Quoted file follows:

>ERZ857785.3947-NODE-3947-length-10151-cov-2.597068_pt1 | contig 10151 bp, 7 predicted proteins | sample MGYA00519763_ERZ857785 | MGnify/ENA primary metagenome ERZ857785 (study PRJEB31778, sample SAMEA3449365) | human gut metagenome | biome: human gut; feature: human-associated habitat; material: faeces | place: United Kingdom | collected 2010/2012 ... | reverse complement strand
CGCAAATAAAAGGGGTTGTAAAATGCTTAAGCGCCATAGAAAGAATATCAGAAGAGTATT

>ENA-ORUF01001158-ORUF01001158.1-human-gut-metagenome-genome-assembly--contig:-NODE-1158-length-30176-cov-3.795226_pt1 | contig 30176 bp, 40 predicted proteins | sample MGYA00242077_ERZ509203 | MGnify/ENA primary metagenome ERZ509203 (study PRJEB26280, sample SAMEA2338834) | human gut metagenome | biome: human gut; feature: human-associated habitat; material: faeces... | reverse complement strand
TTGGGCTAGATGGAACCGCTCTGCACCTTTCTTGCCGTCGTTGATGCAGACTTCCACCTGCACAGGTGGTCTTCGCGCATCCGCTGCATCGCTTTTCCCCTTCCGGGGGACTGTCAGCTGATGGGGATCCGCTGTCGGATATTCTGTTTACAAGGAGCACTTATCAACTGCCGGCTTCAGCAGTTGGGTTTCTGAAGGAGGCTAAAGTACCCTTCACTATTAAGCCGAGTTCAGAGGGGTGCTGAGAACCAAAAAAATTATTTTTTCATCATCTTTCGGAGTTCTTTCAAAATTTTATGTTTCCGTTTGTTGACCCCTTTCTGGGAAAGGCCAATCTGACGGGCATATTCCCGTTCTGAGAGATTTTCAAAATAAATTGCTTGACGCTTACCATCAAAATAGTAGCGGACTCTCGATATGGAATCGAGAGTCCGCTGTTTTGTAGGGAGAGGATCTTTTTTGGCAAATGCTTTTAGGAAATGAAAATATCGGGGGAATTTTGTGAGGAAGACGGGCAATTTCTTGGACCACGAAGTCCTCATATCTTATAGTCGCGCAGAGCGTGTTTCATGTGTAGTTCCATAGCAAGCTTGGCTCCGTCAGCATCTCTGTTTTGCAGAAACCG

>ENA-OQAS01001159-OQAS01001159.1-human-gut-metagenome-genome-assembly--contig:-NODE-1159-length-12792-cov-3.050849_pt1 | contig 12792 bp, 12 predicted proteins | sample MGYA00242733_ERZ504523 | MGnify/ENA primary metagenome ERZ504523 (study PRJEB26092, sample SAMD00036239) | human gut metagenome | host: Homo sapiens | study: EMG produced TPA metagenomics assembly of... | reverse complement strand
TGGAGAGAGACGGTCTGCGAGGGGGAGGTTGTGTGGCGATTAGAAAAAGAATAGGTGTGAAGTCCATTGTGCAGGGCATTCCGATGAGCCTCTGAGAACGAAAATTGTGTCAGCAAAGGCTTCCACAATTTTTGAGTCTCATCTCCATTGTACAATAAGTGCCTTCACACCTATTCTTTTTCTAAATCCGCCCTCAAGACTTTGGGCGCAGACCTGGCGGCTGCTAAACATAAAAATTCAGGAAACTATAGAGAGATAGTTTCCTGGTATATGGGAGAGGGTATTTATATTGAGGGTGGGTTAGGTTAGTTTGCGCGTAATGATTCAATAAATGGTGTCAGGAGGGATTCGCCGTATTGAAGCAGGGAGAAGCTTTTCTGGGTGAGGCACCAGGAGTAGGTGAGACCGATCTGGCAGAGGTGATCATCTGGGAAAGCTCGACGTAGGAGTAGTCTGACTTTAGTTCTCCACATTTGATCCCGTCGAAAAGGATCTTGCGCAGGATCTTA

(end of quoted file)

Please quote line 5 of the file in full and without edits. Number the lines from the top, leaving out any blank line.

>ENA-OQAS01001159-OQAS01001159.1-human-gut-metagenome-genome-assembly--contig:-NODE-1159-length-12792-cov-3.050849_pt1 | contig 12792 bp, 12 predicted proteins | sample MGYA00242733_ERZ504523 | MGnify/ENA primary metagenome ERZ504523 (study PRJEB26092, sample SAMD00036239) | human gut metagenome | host: Homo sapiens | study: EMG produced TPA metagenomics assembly of... | reverse complement strand